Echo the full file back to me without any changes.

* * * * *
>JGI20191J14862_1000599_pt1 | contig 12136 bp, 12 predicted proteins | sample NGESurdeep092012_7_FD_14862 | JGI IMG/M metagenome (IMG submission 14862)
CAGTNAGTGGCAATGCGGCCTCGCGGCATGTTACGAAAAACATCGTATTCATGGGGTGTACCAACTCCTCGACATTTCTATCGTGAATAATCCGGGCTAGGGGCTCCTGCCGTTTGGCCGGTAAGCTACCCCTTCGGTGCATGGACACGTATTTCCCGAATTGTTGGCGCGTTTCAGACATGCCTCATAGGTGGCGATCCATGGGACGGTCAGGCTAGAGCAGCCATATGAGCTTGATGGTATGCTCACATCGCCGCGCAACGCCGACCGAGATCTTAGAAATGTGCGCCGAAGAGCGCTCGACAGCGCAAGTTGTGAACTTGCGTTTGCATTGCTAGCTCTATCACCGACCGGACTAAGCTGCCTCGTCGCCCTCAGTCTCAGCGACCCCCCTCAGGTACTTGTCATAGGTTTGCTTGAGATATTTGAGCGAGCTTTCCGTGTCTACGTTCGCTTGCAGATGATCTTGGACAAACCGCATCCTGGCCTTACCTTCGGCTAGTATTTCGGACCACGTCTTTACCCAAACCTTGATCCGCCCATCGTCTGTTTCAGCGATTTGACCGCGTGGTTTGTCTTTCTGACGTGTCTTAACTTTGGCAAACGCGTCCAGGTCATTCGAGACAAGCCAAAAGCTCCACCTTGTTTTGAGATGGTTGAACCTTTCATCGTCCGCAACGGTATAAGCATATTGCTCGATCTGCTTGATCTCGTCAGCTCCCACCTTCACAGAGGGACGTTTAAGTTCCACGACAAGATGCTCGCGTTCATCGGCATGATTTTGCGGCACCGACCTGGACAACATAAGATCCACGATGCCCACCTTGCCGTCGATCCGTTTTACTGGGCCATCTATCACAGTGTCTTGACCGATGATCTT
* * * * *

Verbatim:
>JGI20191J14862_1000599_pt1 | contig 12136 bp, 12 predicted proteins | sample NGESurdeep092012_7_FD_14862 | JGI IMG/M metagenome (IMG submission 14862)
CAGTNAGTGGCAATGCGGCCTCGCGGCATGTTACGAAAAACATCGTATTCATGGGGTGTACCAACTCCTCGACATTTCTATCGTGAATAATCCGGGCTAGGGGCTCCTGCCGTTTGGCCGGTAAGCTACCCCTTCGGTGCATGGACACGTATTTCCCGAATTGTTGGCGCGTTTCAGACATGCCTCATAGGTGGCGATCCATGGGACGGTCAGGCTAGAGCAGCCATATGAGCTTGATGGTATGCTCACATCGCCGCGCAACGCCGACCGAGATCTTAGAAATGTGCGCCGAAGAGCGCTCGACAGCGCAAGTTGTGAACTTGCGTTTGCATTGCTAGCTCTATCACCGACCGGACTAAGCTGCCTCGTCGCCCTCAGTCTCAGCGACCCCCCTCAGGTACTTGTCATAGGTTTGCTTGAGATATTTGAGCGAGCTTTCCGTGTCTACGTTCGCTTGCAGATGATCTTGGACAAACCGCATCCTGGCCTTACCTTCGGCTAGTATTTCGGACCACGTCTTTACCCAAACCTTGATCCGCCCATCGTCTGTTTCAGCGATTTGACCGCGTGGTTTGTCTTTCTGACGTGTCTTAACTTTGGCAAACGCGTCCAGGTCATTCGAGACAAGCCAAAAGCTCCACCTTGTTTTGAGATGGTTGAACCTTTCATCGTCCGCAACGGTATAAGCATATTGCTCGATCTGCTTGATCTCGTCAGCTCCCACCTTCACAGAGGGACGTTTAAGTTCCACGACAAGATGCTCGCGTTCATCGGCATGATTTTGCGGCACCGACCTGGACAACATAAGATCCACGATGCCCACCTTGCCGTCGATCCGTTTTACTGGGCCATCTATCACAGTGTCTTGACCGATGATCTT